This is the fourth installment in our series The New Brand Playbook. It is sponsored by Sociomantic, a market leader in driving incremental sales at scale for e-commerce marketers with programmatic display advertising solutions for desktop, mobile and Facebook. It is written by JB Brokaw, president, North America of Sociomantic.
It’s no surprise that legacy online retailers have the upper hand. With decades of experience and vast stores of online and offline data to pull from, they know what their customers buy and when, and they use it to personalize the dot-com shopping experience. It’s the 21st century equivalent of the mom-and-pop touch.
But pure play retailers—hundreds of thousands of sites new to the digital jungle—don’t have the data troves of an Amazon, or even a Macy’s or Nordstrom. Companies like Bonobos, Nastygal.com, HotelTonight.com or Gilt are what Amazon was in 1994 – but with a million competitors all vying for the same market. So how can they survive and thrive?
They certainly can’t out-Amazon Amazon. Amazon has come to understand digital consumers better than anyone and employs every possible tool to connect with them: a heavy social presence that is focused on promotions, data and analytics to provide recommendations and economies of scale that allow them to offer prices and services few others can beat.
Likewise, pure plays don’t have the long history of customer insights enjoyed by Macy’s, Nordstrom or other “crossover” retailers. These brands were connecting with customers long before Jeff Bezos’ grandparents were even born. They are working hard to apply the knowledge they’ve gained over decades to today’s digital ecosystem.
What can pure play brands do to compete online? Here are a few steps these companies can take to increase the power of their brands and their chances for success:
Go Big With Data: Big data is one thing, but going big with data is another. It means looking at ALL your data and considering how it can inform and improve customer relationships. Looking at purchase behaviors, shopping patterns, social engagement, real-time inventory, weather – anything that can be used to foster meaningful engagement – is key.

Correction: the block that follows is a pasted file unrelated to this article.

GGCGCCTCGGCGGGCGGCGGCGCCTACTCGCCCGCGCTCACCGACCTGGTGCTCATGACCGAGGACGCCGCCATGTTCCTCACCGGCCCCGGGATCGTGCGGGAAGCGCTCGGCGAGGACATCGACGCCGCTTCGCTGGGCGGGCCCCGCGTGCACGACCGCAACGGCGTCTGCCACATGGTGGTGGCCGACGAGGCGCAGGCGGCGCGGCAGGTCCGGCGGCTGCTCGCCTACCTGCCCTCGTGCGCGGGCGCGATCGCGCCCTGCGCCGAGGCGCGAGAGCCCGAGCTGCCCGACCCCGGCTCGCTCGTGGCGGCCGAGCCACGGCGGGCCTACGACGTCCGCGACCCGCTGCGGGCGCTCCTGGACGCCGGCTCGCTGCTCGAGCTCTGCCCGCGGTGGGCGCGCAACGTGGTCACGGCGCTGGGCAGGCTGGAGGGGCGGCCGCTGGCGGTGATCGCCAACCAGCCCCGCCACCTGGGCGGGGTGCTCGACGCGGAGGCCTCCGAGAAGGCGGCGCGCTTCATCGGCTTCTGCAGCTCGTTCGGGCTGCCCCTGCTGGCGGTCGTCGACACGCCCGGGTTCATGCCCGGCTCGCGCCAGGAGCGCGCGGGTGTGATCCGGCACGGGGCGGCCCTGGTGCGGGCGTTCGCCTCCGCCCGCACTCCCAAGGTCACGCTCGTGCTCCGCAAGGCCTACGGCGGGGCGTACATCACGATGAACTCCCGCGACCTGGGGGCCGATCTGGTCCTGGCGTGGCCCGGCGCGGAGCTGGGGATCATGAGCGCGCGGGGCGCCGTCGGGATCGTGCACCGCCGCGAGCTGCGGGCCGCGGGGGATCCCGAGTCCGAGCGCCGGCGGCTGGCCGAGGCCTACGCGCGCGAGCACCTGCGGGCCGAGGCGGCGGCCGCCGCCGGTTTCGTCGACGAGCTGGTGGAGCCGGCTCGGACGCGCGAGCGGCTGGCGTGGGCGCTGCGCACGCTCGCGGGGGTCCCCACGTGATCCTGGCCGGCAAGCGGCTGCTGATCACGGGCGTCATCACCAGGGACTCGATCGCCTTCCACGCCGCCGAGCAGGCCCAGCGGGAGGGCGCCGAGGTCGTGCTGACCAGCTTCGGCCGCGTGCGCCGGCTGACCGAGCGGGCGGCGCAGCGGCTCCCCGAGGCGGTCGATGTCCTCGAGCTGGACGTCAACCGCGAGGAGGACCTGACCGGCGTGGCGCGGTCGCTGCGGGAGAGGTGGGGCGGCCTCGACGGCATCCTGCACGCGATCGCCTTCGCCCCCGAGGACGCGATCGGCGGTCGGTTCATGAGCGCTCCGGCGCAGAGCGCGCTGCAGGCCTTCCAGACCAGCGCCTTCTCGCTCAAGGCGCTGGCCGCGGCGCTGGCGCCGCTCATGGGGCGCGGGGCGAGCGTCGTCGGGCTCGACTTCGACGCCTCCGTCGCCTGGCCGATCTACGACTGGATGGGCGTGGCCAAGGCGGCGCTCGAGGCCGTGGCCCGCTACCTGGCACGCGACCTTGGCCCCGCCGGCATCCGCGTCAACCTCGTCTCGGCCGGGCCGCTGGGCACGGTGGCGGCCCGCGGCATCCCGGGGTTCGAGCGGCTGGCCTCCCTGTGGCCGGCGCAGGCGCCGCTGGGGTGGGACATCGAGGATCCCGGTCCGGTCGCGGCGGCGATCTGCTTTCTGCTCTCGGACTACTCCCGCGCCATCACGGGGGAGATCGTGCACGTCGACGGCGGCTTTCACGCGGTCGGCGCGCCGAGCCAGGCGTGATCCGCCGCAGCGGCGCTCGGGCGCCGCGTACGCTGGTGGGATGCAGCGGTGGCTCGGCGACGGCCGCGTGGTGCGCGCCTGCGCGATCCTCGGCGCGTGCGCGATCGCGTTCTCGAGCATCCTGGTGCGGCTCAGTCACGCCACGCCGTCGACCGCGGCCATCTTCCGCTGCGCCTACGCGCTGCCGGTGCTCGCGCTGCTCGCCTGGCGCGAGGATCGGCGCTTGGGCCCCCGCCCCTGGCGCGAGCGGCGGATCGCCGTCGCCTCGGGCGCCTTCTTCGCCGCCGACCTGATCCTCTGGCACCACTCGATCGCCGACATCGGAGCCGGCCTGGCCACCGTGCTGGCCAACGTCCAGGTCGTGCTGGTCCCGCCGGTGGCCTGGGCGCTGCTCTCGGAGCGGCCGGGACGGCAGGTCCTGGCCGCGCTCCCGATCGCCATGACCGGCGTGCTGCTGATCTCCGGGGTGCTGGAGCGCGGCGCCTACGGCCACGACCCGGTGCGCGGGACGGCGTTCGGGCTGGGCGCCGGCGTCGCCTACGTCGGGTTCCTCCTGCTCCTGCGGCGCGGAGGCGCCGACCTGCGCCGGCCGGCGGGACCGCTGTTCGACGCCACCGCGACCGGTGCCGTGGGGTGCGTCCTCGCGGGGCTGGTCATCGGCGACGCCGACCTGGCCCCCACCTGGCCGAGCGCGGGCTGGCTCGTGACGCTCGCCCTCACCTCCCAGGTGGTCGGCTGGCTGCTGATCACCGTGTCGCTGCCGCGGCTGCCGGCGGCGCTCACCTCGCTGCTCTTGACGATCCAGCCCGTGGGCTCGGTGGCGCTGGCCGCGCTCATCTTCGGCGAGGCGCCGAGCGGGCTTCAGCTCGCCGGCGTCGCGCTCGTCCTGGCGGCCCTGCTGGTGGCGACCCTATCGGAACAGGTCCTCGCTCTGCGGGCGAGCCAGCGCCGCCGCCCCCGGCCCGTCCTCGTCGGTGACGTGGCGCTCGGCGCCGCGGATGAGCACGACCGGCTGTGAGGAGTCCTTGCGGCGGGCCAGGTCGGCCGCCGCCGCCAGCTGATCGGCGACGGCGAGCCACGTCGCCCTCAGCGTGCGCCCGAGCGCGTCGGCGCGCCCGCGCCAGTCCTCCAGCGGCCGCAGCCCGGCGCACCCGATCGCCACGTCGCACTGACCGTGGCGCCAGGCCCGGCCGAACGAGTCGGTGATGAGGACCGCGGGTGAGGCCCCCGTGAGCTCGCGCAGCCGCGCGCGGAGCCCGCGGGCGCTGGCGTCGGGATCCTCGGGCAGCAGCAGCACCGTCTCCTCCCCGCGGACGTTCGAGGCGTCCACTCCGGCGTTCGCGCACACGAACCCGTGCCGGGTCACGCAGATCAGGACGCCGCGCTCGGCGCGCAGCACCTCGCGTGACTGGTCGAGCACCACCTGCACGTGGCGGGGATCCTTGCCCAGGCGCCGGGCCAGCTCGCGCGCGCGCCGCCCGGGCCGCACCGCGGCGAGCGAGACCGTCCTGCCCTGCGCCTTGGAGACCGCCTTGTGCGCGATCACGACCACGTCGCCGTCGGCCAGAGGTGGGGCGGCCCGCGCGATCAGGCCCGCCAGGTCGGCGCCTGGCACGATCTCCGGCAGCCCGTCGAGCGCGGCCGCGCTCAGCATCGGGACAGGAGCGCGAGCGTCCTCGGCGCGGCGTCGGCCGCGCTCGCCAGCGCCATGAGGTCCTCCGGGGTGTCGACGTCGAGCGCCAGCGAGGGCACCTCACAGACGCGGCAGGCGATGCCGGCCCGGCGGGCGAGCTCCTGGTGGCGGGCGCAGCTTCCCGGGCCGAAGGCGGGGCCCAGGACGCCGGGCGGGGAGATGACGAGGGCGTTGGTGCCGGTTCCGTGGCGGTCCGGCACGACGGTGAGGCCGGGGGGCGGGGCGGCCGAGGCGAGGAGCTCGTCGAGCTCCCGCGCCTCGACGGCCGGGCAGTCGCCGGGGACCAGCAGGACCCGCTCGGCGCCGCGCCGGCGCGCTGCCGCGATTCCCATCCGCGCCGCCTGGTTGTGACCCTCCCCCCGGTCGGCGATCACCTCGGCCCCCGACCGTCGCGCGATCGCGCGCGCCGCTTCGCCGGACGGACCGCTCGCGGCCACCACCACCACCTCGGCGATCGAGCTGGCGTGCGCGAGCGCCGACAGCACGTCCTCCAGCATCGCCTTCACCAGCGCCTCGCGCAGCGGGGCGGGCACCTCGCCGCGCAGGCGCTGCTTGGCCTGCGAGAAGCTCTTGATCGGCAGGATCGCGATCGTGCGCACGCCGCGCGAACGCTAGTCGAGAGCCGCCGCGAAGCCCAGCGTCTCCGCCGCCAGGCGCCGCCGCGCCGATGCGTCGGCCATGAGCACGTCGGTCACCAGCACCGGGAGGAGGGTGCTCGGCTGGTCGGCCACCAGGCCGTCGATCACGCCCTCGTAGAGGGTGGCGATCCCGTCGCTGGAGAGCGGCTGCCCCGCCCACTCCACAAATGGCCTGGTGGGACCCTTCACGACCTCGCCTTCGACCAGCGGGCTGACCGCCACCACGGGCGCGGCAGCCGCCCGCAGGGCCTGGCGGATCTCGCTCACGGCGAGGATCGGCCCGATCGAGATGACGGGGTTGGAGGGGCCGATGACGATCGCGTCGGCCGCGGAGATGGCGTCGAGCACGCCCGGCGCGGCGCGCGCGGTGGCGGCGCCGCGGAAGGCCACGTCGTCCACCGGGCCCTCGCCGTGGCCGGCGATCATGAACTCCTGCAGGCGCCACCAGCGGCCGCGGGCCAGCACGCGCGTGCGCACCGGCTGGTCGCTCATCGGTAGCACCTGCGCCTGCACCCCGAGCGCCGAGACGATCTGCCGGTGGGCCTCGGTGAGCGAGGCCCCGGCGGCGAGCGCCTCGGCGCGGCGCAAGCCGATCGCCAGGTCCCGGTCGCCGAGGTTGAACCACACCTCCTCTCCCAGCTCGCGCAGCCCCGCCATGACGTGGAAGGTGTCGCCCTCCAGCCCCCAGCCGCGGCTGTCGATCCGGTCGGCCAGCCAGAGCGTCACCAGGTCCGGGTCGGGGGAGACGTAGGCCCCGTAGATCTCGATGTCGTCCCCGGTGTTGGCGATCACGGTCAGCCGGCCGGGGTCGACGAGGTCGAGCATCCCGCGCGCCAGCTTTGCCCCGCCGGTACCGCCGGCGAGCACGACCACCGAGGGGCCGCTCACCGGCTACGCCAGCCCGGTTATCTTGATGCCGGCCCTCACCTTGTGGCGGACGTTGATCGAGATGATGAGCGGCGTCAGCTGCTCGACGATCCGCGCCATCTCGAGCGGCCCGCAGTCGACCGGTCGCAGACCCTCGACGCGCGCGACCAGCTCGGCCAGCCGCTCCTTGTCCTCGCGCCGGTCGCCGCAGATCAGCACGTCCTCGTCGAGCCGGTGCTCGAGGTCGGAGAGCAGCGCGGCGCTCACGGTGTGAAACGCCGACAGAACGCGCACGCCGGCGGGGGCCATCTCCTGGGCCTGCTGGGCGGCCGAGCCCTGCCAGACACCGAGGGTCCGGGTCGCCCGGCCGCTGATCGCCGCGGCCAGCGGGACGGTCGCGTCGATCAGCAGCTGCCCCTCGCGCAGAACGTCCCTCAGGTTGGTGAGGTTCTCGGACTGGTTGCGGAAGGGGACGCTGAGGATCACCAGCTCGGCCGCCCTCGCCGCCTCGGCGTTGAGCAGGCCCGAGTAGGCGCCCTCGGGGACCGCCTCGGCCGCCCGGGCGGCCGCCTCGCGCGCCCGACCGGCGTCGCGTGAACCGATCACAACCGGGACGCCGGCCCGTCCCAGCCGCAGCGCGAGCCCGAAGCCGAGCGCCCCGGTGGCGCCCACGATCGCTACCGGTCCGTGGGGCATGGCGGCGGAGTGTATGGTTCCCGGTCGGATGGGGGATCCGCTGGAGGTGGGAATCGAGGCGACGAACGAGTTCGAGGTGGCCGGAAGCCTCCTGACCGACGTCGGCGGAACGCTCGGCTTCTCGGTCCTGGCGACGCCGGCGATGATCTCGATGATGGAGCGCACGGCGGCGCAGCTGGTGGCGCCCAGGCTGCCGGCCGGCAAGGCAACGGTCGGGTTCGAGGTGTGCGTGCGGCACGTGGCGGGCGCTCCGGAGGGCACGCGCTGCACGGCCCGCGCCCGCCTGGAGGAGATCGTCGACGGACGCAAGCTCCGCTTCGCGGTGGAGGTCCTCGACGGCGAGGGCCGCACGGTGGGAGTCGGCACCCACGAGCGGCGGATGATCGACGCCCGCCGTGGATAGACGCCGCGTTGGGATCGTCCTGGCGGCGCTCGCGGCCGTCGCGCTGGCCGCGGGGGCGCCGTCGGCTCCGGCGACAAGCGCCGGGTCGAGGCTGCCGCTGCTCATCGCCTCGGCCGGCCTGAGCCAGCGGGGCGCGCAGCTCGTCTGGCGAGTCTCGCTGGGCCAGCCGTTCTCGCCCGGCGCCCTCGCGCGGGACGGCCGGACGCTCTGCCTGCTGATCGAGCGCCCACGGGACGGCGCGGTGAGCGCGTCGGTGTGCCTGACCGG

Gathering up all of that data then allows brands to deliver marketing messages that make customers feel understood and valued, rather than taken advantage of. Many brands employ personalized offline campaigns, but going big with data means moving beyond that by adding a meaningfully personal touch to email campaigns, display ads and all marketing communications.
Be a Social Standout: Digital native brands have to be better than their crossover rivals on social media. This is their turf; and while big brands are fast learners, many are still surprisingly sluggish and a little gun shy when it comes to actually connecting with customers.
Learn fast, act faster: The one constant of digital is that it never stays constant for long. Recognizing this and being able to react quickly is an advantage digital brands have over crossover brands AND Amazon. Before 2007 who was thinking mobile? Before 2010 who took tablets seriously? For big organizations adapting to these types of developments takes time, resources, planning and pain. Without rigid rules or entrenched business practices, digital-only brands can jump on the next thing before their larger competitors even get the memo.
Digital brands have always had more freedom and room to maneuver than their offline cousins. They have always had speed and flexibility on their side. Even without a physical presence, brands can still build meaningful relationships with customers in the same good old way that retailers used to – by recognizing, saying hello, remembering and understanding their customers. Integrating data from all sources and putting that data to work in every customer interaction – whether through display ads, emails, offline offers or social media – drives brand affinity and sales by deepening those relationships.
The path of Amazon – gigantism and muscle – or crossover brands – customer awareness and a past experience – aren’t viable for today’s digital only companies; but maybe that isn’t a bad thing. What is available instead is a chance to be more efficient, more nimble – and more personal.